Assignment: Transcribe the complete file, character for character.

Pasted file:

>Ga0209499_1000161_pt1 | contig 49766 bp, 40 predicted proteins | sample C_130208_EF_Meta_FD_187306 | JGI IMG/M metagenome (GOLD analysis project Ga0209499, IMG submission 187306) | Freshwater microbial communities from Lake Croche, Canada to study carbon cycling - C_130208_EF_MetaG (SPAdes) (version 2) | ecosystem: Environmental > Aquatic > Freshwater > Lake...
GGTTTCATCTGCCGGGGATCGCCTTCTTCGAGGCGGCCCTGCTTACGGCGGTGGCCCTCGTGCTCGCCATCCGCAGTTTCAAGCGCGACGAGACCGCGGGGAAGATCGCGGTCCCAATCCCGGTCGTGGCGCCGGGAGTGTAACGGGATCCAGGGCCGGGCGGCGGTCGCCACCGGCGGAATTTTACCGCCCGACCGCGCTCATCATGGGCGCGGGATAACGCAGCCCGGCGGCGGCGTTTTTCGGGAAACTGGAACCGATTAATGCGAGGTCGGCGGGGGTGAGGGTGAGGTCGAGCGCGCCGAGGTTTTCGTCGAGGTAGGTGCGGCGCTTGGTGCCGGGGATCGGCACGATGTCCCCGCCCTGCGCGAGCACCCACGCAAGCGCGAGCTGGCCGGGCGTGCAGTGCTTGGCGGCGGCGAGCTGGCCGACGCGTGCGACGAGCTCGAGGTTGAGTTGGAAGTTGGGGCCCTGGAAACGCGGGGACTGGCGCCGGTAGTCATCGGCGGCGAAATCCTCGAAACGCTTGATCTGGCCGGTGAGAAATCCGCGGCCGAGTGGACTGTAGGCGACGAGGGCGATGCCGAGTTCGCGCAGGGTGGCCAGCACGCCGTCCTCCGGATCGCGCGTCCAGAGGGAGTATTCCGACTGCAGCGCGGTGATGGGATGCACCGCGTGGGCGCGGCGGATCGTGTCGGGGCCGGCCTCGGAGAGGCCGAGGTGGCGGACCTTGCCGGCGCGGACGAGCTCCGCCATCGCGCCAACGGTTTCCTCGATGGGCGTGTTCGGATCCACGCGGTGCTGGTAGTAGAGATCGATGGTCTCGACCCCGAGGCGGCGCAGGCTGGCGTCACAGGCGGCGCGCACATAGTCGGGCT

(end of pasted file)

>Ga0209499_1000161_pt1 | contig 49766 bp, 40 predicted proteins | sample C_130208_EF_Meta_FD_187306 | JGI IMG/M metagenome (GOLD analysis project Ga0209499, IMG submission 187306) | Freshwater microbial communities from Lake Croche, Canada to study carbon cycling - C_130208_EF_MetaG (SPAdes) (version 2) | ecosystem: Environmental > Aquatic > Freshwater > Lake...
GGTTTCATCTGCCGGGGATCGCCTTCTTCGAGGCGGCCCTGCTTACGGCGGTGGCCCTCGTGCTCGCCATCCGCAGTTTCAAGCGCGACGAGACCGCGGGGAAGATCGCGGTCCCAATCCCGGTCGTGGCGCCGGGAGTGTAACGGGATCCAGGGCCGGGCGGCGGTCGCCACCGGCGGAATTTTACCGCCCGACCGCGCTCATCATGGGCGCGGGATAACGCAGCCCGGCGGCGGCGTTTTTCGGGAAACTGGAACCGATTAATGCGAGGTCGGCGGGGGTGAGGGTGAGGTCGAGCGCGCCGAGGTTTTCGTCGAGGTAGGTGCGGCGCTTGGTGCCGGGGATCGGCACGATGTCCCCGCCCTGCGCGAGCACCCACGCAAGCGCGAGCTGGCCGGGCGTGCAGTGCTTGGCGGCGGCGAGCTGGCCGACGCGTGCGACGAGCTCGAGGTTGAGTTGGAAGTTGGGGCCCTGGAAACGCGGGGACTGGCGCCGGTAGTCATCGGCGGCGAAATCCTCGAAACGCTTGATCTGGCCGGTGAGAAATCCGCGGCCGAGTGGACTGTAGGCGACGAGGGCGATGCCGAGTTCGCGCAGGGTGGCCAGCACGCCGTCCTCCGGATCGCGCGTCCAGAGGGAGTATTCCGACTGCAGCGCGGTGATGGGATGCACCGCGTGGGCGCGGCGGATCGTGTCGGGGCCGGCCTCGGAGAGGCCGAGGTGGCGGACCTTGCCGGCGCGGACGAGCTCCGCCATCGCGCCAACGGTTTCCTCGATGGGCGTGTTCGGATCCACGCGGTGCTGGTAGTAGAGATCGATGGTCTCGACCCCGAGGCGGCGCAGGCTGGCGTCACAGGCGGCGCGCACATAGTCGGGCT